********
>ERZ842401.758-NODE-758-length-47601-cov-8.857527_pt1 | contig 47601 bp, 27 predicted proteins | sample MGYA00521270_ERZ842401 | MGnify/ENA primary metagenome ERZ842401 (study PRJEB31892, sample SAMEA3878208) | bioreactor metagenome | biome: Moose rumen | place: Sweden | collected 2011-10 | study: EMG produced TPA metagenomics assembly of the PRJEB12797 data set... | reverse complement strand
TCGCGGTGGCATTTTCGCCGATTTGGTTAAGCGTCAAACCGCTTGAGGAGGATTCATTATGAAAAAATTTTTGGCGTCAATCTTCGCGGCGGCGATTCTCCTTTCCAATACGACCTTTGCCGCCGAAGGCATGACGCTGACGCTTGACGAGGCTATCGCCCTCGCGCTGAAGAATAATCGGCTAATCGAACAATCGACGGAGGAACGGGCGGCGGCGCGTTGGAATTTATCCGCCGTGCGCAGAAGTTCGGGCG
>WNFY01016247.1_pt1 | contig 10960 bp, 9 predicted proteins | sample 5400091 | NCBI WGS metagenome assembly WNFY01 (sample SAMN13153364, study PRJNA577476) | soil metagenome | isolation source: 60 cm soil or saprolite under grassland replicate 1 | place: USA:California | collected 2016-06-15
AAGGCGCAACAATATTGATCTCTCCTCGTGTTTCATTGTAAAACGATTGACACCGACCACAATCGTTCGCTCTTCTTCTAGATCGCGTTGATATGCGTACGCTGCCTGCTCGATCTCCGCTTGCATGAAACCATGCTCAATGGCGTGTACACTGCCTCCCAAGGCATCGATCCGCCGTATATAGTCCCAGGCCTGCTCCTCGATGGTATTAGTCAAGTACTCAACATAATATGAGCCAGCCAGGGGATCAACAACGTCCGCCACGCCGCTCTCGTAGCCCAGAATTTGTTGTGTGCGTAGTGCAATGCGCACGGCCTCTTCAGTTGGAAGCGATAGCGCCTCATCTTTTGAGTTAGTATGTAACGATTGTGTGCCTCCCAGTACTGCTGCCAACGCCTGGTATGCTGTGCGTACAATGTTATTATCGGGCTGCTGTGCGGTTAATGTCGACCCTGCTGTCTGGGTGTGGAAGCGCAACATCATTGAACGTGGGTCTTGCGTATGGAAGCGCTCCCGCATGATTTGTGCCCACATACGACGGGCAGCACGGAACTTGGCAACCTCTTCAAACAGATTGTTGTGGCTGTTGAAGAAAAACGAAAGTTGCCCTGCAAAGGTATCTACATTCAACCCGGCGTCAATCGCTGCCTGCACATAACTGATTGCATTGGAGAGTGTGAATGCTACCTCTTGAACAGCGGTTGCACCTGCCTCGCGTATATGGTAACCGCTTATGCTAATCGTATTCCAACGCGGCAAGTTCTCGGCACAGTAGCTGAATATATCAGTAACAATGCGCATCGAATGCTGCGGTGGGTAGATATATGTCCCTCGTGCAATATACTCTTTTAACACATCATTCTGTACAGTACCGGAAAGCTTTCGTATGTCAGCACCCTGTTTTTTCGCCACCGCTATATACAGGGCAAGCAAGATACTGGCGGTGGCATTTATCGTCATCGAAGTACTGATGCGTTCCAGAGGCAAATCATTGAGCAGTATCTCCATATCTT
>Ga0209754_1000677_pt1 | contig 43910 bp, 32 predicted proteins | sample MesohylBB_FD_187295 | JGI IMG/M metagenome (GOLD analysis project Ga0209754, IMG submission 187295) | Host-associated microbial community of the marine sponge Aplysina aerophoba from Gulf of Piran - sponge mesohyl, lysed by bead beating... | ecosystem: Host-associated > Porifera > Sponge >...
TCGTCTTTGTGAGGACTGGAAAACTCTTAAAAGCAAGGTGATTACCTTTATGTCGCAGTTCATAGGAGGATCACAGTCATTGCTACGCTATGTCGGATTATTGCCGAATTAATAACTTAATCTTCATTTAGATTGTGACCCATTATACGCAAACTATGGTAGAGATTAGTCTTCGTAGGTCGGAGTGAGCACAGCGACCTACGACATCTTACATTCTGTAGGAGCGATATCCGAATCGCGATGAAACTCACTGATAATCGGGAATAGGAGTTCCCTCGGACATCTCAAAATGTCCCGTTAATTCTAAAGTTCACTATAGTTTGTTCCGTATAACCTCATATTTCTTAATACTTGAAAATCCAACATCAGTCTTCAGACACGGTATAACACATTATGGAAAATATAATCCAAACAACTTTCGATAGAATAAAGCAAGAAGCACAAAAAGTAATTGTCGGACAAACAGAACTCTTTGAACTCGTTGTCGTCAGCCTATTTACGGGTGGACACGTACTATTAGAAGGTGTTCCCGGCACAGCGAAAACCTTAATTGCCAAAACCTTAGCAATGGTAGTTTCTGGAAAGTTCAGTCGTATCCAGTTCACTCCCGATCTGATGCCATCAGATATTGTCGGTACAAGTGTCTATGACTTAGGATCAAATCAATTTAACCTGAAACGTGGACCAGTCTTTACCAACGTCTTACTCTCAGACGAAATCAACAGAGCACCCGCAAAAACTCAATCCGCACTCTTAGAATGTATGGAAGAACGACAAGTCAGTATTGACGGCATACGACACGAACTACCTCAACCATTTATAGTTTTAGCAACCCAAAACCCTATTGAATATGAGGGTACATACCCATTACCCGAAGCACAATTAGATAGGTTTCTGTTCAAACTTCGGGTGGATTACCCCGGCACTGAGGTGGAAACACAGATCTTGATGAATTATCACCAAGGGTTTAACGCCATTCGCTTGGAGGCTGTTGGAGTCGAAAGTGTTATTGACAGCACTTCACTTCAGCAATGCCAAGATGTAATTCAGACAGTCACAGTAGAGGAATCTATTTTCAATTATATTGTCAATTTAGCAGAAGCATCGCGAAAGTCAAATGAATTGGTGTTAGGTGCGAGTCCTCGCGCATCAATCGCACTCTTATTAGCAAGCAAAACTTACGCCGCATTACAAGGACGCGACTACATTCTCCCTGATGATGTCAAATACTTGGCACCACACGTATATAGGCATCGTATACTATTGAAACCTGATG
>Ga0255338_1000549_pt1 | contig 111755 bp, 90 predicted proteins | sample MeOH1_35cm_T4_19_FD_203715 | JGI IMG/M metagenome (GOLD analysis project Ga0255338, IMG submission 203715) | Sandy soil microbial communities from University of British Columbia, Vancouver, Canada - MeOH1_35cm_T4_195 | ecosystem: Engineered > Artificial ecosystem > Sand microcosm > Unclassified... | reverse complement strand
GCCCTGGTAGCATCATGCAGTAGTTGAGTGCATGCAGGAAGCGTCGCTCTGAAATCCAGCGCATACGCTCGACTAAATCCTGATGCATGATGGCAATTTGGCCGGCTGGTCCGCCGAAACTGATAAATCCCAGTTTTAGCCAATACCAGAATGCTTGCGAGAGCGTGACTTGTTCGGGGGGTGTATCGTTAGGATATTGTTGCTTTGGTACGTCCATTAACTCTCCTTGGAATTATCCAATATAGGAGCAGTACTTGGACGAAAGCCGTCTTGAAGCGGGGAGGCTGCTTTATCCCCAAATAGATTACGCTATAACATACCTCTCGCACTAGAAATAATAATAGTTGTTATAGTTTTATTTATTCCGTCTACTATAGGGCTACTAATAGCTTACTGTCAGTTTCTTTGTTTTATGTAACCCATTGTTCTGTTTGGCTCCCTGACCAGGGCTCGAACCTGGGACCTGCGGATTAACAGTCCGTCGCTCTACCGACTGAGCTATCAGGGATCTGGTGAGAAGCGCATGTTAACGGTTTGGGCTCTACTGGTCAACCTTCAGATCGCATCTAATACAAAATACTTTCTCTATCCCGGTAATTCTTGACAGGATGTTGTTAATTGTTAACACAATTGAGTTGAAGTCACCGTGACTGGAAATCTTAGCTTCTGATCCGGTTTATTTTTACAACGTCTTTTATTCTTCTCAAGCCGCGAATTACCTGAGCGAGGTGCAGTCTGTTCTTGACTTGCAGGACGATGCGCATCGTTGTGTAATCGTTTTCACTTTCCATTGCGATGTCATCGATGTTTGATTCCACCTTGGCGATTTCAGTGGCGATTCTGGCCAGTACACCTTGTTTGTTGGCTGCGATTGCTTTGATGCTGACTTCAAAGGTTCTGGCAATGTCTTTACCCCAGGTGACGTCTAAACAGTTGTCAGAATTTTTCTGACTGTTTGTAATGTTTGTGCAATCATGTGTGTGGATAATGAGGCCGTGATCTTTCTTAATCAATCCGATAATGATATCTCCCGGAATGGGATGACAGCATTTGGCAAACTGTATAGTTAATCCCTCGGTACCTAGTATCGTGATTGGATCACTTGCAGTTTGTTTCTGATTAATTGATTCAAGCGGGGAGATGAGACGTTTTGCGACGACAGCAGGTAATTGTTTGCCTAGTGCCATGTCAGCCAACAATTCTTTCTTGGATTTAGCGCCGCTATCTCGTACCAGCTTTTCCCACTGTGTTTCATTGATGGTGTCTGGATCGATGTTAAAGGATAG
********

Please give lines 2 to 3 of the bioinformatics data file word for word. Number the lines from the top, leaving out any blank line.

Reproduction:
TCGCGGTGGCATTTTCGCCGATTTGGTTAAGCGTCAAACCGCTTGAGGAGGATTCATTATGAAAAAATTTTTGGCGTCAATCTTCGCGGCGGCGATTCTCCTTTCCAATACGACCTTTGCCGCCGAAGGCATGACGCTGACGCTTGACGAGGCTATCGCCCTCGCGCTGAAGAATAATCGGCTAATCGAACAATCGACGGAGGAACGGGCGGCGGCGCGTTGGAATTTATCCGCCGTGCGCAGAAGTTCGGGCG
>WNFY01016247.1_pt1 | contig 10960 bp, 9 predicted proteins | sample 5400091 | NCBI WGS metagenome assembly WNFY01 (sample SAMN13153364, study PRJNA577476) | soil metagenome | isolation source: 60 cm soil or saprolite under grassland replicate 1 | place: USA:California | collected 2016-06-15